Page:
A quote from Heywood's book on Internal combustion Engines regarding piston friction:
"The side thrust (force) [equation referred to]is transmitted to the liner [cylinder wall] via the rings and piston skirt. It changes direction as the piston passes through top- and bottom-center positions. Since the friction force changes sign at these locations and the gas pressure during expansion is greater than during compression, the side thrust during expansion is greater. The psiton skirt carries part of this side thrust [force] so it contributes to piston assembly friction. The large contact area between the skirt and liner, relative to the ring contact area, results in higher loading [pressures] and promotes hydrodynmaic lubrication. Piston skirt areas have been reduced substantially in recent years to reduce piston mass(which reduces side thrust) and contact area. An additional reduction in side thrust, leading to reduced skirt friction, has been achieved with the use of an offset wrist-pin. By offsetting the pin axis by 1-2 mm without changing the vertical location, the crank angle at which the piston traverses the bore and "slaps" the other side of the cylinder is advanced so it occurs before combustion has increased the cylinder gas pressure significantly."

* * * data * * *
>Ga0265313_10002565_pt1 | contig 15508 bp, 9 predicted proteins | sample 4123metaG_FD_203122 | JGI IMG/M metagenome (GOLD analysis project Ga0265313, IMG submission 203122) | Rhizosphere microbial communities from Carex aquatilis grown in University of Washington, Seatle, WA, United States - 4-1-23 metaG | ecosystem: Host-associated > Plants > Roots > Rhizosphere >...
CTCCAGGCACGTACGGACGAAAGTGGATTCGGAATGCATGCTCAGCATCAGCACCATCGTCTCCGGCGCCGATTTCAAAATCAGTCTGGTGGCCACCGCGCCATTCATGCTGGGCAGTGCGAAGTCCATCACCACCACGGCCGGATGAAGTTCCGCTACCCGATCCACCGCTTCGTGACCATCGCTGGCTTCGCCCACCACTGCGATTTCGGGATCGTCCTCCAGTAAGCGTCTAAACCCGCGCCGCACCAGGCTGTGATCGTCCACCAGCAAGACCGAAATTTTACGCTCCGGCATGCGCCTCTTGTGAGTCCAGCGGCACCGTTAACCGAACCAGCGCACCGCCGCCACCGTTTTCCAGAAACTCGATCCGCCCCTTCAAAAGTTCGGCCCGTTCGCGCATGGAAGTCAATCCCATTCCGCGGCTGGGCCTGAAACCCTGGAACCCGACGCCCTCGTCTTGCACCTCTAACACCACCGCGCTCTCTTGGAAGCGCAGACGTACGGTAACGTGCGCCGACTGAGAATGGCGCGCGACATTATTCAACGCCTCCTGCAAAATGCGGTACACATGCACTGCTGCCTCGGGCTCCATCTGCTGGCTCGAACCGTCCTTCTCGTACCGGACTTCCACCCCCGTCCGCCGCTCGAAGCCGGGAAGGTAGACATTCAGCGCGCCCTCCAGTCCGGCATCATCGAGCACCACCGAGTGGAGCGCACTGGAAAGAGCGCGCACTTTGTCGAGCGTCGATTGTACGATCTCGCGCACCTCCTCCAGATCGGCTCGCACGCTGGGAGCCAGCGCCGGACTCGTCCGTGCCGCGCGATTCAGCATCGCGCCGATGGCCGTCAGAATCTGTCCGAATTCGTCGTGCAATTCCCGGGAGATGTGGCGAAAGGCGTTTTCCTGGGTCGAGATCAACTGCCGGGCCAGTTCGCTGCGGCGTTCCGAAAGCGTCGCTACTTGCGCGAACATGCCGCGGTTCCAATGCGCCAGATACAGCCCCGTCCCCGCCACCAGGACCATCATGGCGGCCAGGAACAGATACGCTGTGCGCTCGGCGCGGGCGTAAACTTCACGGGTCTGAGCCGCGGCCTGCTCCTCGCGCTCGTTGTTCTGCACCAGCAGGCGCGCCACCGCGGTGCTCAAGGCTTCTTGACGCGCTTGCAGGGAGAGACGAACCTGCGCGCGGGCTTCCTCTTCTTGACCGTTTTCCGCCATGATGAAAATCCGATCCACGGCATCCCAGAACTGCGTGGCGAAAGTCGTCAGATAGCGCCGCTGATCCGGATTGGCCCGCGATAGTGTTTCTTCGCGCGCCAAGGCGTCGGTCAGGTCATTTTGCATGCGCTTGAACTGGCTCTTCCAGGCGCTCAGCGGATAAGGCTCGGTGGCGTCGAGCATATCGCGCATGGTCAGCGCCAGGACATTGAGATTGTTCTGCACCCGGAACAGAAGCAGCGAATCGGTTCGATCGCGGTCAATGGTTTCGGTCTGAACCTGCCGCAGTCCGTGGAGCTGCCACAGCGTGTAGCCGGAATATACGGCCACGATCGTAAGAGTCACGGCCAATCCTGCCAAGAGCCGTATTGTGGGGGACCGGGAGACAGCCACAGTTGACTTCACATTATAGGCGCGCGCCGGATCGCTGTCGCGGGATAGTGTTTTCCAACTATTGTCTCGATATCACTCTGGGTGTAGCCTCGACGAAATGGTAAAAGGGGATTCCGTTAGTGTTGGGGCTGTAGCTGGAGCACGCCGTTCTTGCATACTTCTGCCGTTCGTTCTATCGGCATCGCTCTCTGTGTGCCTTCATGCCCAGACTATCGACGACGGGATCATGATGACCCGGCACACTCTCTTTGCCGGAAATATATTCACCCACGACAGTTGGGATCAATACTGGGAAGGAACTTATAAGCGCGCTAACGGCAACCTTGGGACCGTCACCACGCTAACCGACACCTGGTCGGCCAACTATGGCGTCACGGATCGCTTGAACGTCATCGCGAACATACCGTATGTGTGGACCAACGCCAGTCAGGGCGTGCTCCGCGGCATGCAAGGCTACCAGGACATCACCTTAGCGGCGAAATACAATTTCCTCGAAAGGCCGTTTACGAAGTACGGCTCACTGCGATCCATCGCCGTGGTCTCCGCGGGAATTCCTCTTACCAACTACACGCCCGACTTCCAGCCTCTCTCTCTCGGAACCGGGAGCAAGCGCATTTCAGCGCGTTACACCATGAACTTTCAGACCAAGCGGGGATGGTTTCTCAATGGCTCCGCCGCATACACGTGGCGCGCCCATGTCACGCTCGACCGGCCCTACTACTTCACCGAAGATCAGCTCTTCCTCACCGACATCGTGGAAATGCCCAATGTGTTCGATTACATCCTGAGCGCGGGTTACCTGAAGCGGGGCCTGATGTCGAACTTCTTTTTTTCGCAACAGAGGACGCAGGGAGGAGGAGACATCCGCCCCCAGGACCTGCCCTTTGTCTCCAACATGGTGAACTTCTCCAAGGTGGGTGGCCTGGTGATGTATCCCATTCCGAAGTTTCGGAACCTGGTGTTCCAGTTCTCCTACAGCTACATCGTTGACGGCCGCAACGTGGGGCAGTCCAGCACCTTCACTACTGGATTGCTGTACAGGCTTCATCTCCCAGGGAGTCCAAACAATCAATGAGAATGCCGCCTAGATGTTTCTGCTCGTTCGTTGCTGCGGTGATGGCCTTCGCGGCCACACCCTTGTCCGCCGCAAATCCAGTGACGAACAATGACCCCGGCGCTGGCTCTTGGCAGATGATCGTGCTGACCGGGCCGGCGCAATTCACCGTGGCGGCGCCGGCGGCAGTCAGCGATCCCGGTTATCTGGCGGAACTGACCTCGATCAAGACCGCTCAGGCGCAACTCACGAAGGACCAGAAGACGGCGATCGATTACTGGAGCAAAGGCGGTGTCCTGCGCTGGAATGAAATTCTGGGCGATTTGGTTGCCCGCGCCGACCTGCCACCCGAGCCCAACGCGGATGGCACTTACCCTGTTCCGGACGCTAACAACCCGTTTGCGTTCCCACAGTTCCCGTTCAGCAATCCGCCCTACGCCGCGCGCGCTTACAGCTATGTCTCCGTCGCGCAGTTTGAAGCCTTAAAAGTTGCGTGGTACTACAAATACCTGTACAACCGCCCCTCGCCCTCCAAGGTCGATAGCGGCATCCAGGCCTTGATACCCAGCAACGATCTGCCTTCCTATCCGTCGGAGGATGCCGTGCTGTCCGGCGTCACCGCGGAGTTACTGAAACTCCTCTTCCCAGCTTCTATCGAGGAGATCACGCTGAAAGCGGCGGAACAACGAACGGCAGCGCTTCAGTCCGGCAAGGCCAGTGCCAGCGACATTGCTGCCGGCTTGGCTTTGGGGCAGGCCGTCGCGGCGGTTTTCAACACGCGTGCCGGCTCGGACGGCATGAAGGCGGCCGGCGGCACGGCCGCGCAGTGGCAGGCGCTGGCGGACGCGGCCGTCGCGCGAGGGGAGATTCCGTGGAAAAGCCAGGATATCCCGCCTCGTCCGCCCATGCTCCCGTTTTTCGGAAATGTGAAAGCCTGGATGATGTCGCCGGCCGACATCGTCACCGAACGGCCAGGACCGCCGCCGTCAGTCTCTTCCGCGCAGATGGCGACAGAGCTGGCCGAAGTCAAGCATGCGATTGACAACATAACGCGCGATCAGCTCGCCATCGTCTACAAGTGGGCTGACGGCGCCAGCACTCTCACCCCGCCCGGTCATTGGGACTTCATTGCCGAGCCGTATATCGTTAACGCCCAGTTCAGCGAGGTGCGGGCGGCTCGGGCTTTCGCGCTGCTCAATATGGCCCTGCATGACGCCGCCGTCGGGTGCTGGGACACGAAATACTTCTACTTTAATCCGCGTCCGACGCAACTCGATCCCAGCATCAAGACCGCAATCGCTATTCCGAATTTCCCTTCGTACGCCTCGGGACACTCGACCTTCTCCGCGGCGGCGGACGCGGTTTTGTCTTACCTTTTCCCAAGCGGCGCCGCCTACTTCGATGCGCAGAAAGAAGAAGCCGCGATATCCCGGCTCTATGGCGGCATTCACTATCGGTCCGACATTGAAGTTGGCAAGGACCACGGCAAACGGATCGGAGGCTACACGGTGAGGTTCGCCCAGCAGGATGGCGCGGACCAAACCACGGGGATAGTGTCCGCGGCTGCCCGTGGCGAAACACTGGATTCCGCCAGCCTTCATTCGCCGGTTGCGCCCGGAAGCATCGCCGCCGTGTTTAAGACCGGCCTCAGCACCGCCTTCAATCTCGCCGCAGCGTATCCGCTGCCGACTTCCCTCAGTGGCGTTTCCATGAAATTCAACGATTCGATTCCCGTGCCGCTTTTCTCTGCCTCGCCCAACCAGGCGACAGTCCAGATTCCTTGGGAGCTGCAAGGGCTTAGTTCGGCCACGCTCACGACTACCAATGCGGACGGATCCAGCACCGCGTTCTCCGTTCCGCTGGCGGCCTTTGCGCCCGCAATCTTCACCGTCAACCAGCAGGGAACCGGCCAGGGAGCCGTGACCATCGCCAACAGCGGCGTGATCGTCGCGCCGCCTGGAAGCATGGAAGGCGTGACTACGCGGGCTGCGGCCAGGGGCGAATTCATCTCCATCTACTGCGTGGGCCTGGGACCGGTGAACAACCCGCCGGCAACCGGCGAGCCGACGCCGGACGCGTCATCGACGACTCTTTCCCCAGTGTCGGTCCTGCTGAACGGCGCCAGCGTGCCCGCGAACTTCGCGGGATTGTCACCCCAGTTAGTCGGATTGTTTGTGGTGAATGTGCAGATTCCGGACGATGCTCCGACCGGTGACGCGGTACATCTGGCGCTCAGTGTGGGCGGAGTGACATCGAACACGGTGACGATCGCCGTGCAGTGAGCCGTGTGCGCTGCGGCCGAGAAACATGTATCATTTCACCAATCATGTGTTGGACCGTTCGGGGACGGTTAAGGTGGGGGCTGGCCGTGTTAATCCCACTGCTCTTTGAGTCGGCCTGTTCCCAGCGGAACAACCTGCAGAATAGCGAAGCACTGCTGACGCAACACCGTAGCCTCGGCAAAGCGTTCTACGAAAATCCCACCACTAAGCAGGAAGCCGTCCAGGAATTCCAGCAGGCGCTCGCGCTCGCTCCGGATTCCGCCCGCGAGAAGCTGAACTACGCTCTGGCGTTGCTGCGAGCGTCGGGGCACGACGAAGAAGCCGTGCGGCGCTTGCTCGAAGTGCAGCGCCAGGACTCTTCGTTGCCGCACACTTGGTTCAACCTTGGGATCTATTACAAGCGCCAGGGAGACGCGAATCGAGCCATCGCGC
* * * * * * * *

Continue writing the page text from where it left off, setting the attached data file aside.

I would say that piston slap is reduced by increasing the thickness of the oil film (increasing viscosity) of the oil. Piston slap is my view is a mechanical impulse force that is reduced by the cushioning effect of the the oil film.